Co-pilot of downed Nepal passenger plane was widow of pilot killed in 2006 crash
Searchers recover cockpit voice recorder and flight data recorder from crash that killed at least 68
In 2010, Anju Khatiwada joined Nepal's Yeti Airlines, following in the footsteps of her husband, a pilot who had died in a crash four years earlier when a small passenger plane he was flying for the domestic carrier went down minutes before landing.
On Sunday, Khatiwada, 44, was the co-pilot on a Yeti Airlines flight from Kathmandu that crashed as it approached the city of Pokhara, killing at least 68 people in the Himalayan nation's deadliest plane accident in three decades.
No survivors have been found so far among the 72 people on board.
"Her husband, Dipak Pokhrel, died in 2006 in a crash of a Twin Otter plane of Yeti Airlines in Jumla," airline spokesman Sudarshan Bartaula told Reuters, referring to Khatiwada. "She got her pilot training with the money she got from the insurance after her husband's death."
A pilot with more than 6,400 hours of flying time, Khatiwada had previously flown the popular tourist route from the capital, Kathmandu, to the country's second-largest city, Pokhara, Bartaula said.
The body of Kamal K.C., the captain of the flight, who had more than 21,900 hours of flight time, has been recovered and identified.
Kathiwada's remains have not been identified but she is feared dead, Bartaula said.
"On Sunday, she was flying the plane with an instructor pilot, which is the standard procedure of the airline," said a Yeti Airlines official, who knew Khatiwada personally.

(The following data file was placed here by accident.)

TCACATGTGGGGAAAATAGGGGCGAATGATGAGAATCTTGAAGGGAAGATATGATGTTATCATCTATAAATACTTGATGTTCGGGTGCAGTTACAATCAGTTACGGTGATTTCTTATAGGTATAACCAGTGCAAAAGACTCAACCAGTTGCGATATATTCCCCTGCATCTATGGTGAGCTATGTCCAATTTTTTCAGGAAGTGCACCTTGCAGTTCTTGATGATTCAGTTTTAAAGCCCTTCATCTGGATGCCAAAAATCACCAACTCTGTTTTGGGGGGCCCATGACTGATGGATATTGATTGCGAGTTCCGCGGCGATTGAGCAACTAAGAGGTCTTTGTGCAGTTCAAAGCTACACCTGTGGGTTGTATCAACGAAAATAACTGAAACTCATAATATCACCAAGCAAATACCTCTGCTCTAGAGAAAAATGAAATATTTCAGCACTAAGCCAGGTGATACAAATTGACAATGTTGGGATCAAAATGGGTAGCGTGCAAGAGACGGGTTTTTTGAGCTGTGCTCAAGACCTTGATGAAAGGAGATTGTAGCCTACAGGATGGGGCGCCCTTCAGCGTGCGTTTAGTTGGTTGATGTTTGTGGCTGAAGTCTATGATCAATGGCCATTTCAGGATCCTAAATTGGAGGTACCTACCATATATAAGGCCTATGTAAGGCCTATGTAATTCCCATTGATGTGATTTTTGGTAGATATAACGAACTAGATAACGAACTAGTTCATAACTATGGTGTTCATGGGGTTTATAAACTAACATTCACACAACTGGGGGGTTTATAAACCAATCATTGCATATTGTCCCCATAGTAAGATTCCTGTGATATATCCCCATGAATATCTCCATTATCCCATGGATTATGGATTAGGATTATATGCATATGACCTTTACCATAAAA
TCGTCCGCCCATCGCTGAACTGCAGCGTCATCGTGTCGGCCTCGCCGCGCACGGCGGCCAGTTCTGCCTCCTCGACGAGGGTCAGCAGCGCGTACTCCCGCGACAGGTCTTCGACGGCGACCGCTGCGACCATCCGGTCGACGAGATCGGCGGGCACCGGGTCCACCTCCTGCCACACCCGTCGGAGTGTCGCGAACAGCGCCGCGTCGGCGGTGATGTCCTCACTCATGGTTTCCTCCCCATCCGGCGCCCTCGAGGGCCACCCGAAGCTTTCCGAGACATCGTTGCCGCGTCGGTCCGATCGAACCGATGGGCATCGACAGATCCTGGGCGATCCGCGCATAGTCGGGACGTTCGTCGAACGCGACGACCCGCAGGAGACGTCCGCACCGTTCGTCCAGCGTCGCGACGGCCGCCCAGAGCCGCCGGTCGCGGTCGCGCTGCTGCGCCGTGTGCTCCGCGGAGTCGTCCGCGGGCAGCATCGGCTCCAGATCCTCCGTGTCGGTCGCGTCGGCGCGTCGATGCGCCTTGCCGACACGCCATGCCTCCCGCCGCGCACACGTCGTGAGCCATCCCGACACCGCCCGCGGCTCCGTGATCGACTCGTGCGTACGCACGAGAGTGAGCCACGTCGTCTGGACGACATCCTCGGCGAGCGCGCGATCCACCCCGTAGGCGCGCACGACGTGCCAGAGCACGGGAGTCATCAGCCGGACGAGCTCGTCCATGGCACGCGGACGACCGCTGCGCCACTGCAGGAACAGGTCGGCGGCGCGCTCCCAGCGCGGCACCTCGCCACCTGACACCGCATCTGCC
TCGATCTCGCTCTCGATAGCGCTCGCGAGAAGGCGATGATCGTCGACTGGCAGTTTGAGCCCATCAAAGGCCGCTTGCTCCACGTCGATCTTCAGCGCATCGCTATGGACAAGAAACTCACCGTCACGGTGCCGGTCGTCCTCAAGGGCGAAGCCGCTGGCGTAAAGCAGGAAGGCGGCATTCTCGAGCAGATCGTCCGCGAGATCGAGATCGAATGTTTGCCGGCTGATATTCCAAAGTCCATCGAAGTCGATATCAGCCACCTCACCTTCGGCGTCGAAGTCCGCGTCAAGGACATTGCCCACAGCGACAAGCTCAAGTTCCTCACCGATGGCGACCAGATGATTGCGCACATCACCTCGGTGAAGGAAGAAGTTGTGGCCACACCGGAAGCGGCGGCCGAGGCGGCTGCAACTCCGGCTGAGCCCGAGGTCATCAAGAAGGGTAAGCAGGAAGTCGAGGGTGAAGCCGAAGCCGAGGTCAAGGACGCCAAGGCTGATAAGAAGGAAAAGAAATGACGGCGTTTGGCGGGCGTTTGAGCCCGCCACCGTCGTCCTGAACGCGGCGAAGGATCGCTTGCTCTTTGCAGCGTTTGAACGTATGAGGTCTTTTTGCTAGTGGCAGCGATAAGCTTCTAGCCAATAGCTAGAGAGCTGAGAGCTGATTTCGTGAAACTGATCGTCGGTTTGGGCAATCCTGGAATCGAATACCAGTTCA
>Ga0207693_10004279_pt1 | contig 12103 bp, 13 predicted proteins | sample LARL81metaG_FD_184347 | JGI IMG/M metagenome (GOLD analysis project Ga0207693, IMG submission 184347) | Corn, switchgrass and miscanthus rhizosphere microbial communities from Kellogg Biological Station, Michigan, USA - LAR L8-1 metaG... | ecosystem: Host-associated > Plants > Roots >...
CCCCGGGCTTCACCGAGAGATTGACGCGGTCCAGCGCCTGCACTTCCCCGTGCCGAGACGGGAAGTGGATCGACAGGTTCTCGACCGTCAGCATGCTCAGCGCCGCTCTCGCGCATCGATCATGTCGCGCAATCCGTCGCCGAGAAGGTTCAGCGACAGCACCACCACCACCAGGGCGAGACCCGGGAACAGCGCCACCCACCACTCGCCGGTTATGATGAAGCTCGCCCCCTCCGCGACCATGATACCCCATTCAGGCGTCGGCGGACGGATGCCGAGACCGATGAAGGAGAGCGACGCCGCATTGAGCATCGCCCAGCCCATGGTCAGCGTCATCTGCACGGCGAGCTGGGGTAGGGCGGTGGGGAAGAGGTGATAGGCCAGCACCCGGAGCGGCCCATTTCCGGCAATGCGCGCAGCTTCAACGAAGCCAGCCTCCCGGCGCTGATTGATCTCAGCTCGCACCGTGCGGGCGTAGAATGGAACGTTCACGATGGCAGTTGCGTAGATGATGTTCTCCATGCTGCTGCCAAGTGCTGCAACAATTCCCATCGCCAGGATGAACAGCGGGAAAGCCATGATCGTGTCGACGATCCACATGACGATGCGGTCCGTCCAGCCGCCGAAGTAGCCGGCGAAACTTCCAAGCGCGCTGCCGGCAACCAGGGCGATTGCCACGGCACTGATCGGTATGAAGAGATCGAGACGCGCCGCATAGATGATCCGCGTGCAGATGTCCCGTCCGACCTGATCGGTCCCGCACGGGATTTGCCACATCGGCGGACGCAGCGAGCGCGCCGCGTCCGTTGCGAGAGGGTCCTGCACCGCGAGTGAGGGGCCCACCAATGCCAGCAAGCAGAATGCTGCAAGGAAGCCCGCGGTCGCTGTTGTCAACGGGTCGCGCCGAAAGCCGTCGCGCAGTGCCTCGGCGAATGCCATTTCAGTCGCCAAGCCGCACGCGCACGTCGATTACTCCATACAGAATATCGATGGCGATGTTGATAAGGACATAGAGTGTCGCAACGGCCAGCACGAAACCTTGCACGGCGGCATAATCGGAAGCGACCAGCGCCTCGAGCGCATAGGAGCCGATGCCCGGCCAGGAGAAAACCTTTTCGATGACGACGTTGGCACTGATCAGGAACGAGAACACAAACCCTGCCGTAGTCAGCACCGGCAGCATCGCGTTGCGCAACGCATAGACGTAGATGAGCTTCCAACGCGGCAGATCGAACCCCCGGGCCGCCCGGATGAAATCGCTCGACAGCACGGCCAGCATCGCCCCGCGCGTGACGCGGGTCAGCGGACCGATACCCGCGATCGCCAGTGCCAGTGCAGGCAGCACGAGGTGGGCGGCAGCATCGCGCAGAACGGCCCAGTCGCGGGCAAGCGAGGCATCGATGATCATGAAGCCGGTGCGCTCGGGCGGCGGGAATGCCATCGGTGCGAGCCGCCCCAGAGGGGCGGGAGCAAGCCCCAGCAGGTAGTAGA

"She was always ready to take up any duty and had flown to Pokhara earlier," said the official, who asked not to be named because he isn't authorized to speak to media.
Reuters was unable to immediately reach any of her family members.
The ATR-72 aircraft that Khatiwada was co-piloting rolled from side to side before crashing in a river gorge near Pokhara airport and catching fire, according to eyewitness accounts and a video of the crash posted on social media.
It remains unclear what caused the crash, the Himalayan country's deadliest airplane accident in three decades. The weather was mild and not windy on the day of the crash.
Ground shook like an earthquake, says witness
A witness who recorded footage of the plane's descent from his balcony said he saw the plane flying low before it suddenly veered to its left. "I saw that and I was shocked. I thought that today everything will be finished here after it crashes, I will also be dead," said Diwas Bohora.
After it crashed, red flames erupted and the ground shook violently, like an earthquake, Bohora said. "I was scared. Seeing that scene, I was scared."
Another witness said he saw the aircraft twist violently in the air after it began descending to land, watching from the terrace of his house. Finally, Gaurav Gurung said, the plane fell nose-first toward its left and crashed into the gorge.
The cockpit voice recorder and flight data recorder from the aircraft, which may help investigators determine what caused it to crash in clear weather, were recovered on Monday.
Both recorders were in good shape and would be sent for analysis based on the recommendation of the manufacturer, Teknath Sitaula, an official at the Kathmandu airport, told Reuters on Monday.
Rescuers were battling cloudy weather and poor visibility as they scoured the river gorge where the plane crashed.
Nearly 350 people have died since 2000 in plane or helicopter crashes in Nepal — home to eight of the world's 14 highest mountains, including Everest — where sudden weather changes can make for hazardous conditions.
With files from The Associated Press